Armenia should expect sanctions from the United States because of its close relations with Russia amid growing U.S.-Russia tensions, Armenian military expert Karen Vrtanesyan says.
His remark came during a discussion on the possible impact of American sanctions on the subsequent Armenia-U.S. military deals, News.am reported.
“There is a bit of a risk. But, on the other hand, the U.S. is well aware that a number of Russian partners have no other options, just as in the case of Iran,” said Vrtanesyan.
Russian-U.S. relations affect the Armenian-U.S. cooperation and vice versa, but Yerevan tries to take a neutral position, which is understood both in Moscow and Washington, the expert noted, adding there is a certain tension in the U.S.-Azerbaijan relations mainly due to the human rights violations in Azerbaijan.
According to Vrtanesyan, the economic relations between Washington and Baku are at a rather high level, so it is not likely that the U.S. will impose sanctions on the Caucasus country.
Azerbaijan will continue to purchase heavy weapons from Russia, which stems not only from partner or geopolitical relations with Moscow but rather from the fact that the entire infrastructure for the Azerbaijani weapons is based on Russian products, the expert concluded.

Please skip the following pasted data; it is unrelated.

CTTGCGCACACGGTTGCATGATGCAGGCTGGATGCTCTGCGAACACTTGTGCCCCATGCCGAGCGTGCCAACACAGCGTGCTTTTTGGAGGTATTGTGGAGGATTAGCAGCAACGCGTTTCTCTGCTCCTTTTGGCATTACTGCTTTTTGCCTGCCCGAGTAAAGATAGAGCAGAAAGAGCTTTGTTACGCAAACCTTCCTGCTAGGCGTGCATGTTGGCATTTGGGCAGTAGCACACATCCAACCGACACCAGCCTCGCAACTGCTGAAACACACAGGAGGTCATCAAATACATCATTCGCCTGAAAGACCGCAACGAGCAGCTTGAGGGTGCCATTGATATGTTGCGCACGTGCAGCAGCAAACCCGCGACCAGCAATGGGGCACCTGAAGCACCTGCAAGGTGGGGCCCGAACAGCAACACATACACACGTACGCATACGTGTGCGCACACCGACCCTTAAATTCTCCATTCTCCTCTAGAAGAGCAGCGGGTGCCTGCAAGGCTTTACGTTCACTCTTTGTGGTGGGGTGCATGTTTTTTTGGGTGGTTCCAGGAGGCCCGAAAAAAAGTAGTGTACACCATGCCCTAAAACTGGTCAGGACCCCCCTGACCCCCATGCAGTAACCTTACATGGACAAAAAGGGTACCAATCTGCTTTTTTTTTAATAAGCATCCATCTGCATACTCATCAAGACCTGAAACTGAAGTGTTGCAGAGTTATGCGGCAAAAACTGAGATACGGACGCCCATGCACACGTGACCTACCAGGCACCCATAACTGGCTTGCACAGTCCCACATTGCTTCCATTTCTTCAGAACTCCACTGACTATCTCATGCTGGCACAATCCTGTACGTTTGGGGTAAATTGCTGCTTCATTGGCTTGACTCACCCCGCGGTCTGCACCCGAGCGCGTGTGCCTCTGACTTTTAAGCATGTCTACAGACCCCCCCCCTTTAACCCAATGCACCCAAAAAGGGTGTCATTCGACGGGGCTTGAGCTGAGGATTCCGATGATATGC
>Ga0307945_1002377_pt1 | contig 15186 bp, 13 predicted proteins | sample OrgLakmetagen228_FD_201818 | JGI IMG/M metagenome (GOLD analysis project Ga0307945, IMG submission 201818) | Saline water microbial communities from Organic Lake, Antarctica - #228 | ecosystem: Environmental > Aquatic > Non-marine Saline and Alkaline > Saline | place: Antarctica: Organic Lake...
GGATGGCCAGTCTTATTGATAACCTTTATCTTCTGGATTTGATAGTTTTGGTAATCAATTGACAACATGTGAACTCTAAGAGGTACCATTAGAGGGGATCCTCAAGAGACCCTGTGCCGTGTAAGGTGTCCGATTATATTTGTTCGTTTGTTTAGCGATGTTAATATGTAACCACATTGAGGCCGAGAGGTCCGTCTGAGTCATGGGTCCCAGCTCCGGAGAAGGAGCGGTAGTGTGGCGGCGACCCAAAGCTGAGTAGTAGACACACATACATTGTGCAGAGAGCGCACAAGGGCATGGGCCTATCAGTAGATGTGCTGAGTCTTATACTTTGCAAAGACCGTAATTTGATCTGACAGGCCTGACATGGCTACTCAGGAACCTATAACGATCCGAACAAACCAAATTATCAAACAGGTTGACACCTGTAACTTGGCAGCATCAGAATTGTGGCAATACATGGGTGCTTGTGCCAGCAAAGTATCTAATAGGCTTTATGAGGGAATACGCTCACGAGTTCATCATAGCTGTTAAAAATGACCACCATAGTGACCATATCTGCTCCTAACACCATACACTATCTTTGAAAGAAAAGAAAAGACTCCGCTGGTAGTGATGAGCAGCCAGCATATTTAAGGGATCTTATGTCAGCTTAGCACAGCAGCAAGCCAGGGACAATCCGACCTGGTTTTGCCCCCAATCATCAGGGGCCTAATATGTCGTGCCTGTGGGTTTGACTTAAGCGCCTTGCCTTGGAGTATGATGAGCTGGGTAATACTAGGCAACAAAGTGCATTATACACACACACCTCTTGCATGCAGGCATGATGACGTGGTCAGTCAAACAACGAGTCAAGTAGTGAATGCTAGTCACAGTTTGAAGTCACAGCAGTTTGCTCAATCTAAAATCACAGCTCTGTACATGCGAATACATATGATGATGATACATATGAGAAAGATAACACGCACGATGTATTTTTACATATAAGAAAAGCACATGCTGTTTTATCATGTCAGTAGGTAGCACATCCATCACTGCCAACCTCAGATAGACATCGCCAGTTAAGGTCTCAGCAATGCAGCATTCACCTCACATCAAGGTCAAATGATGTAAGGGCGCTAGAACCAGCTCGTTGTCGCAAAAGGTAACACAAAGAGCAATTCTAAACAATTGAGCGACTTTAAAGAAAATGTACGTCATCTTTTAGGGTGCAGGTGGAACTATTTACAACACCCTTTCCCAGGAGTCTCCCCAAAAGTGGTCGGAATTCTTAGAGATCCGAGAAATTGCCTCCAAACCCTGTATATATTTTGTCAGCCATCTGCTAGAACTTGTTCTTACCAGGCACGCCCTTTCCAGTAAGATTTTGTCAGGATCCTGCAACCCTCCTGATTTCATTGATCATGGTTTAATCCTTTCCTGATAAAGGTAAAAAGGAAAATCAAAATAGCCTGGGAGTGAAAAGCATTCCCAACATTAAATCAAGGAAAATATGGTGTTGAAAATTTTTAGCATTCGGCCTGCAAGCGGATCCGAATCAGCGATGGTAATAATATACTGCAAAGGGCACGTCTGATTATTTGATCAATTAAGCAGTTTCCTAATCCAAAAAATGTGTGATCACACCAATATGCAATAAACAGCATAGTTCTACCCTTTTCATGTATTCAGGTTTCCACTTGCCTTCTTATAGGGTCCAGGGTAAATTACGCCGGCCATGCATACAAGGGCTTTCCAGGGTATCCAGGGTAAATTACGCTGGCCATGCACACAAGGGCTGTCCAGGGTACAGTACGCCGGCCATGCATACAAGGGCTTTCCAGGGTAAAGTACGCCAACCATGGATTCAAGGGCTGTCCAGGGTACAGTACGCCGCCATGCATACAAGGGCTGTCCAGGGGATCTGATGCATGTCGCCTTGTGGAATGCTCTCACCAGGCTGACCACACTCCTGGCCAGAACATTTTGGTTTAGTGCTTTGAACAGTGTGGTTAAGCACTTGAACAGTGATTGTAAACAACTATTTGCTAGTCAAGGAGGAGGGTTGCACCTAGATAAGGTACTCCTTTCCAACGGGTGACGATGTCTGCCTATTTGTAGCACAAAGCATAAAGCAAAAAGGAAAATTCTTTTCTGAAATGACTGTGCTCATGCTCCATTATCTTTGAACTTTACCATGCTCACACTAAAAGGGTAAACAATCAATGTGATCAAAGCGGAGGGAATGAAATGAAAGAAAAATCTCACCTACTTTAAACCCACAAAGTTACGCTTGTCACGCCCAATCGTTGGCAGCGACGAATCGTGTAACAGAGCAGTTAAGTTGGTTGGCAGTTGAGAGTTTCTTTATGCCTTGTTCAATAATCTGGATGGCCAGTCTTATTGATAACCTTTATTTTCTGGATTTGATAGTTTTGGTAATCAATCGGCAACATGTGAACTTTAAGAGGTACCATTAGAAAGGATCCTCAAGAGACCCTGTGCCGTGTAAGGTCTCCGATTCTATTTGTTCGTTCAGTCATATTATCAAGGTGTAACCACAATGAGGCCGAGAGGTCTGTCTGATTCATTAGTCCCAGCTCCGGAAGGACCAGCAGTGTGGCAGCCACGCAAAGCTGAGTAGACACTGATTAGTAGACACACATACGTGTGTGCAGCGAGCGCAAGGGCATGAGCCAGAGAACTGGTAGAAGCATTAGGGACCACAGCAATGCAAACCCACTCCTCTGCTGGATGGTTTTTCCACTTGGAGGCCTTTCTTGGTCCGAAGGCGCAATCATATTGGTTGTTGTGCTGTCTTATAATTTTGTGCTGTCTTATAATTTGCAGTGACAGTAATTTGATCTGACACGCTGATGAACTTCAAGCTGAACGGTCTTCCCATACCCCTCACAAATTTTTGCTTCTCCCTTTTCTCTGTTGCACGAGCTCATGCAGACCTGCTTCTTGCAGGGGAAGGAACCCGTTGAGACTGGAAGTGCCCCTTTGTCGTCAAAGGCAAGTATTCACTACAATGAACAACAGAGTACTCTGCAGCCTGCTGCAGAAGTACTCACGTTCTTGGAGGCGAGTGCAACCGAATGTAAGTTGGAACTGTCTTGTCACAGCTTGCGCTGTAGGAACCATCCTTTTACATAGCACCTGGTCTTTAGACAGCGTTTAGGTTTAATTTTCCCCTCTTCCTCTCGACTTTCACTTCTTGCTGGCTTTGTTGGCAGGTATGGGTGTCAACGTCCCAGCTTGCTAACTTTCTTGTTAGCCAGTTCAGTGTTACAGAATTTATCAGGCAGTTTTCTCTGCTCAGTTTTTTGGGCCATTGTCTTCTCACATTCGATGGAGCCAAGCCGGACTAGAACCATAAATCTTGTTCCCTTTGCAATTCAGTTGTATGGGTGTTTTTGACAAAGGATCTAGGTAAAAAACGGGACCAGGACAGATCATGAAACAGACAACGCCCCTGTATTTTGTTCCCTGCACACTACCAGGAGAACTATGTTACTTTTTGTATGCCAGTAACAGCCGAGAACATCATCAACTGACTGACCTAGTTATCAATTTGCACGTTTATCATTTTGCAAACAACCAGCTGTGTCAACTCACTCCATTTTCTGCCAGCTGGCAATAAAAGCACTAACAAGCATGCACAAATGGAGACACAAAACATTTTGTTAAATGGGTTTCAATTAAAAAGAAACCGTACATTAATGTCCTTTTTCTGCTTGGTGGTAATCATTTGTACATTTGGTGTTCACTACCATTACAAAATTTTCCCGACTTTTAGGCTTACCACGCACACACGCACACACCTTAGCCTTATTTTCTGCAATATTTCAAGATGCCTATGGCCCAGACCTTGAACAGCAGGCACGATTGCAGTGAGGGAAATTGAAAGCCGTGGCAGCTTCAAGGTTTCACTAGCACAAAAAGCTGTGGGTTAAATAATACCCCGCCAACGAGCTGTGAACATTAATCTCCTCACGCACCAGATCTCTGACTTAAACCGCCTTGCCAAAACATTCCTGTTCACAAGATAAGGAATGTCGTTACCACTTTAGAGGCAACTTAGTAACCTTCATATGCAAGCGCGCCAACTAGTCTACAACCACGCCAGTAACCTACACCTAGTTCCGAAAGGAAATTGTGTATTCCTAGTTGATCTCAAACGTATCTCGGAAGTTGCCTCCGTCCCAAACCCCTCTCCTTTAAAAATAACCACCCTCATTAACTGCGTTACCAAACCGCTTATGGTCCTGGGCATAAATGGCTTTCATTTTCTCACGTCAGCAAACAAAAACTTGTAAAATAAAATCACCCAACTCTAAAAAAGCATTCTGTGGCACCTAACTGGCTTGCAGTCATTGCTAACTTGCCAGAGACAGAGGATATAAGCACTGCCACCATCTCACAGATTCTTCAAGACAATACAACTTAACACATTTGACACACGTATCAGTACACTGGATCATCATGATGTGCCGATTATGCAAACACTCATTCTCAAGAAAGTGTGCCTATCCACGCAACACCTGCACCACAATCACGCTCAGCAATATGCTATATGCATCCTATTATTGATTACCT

Armenia is part of the Eurasian Economic Union (EAEU), an economic alliance of former Soviet republics lead by Russia. However, the once strong economic relations between Yerevan and Moscow appear to be deteriorating recently.
A project for establishing railway communication with Russia through the Abkhazian sector has been postponed, as well as some large-scale projects and reforms which had been conceived under the expectation of an accompanying influx of substantial Russian investments.
Harsh economic and financial problems in Russia — a result of the U.S. and the EU’s sanctions policy as well as low global oil prices — significantly reduced direct inflows to Armenia. According to the volume of accumulated Russian FDI in the EAEU, Yerevan ranks fifth (3.45 billion dollars), being considerably behind Kazakhstan (11.6 billion), Belarus (10.58 billion), Ukraine (5.96 billion) and Uzbekistan (5.35 billion).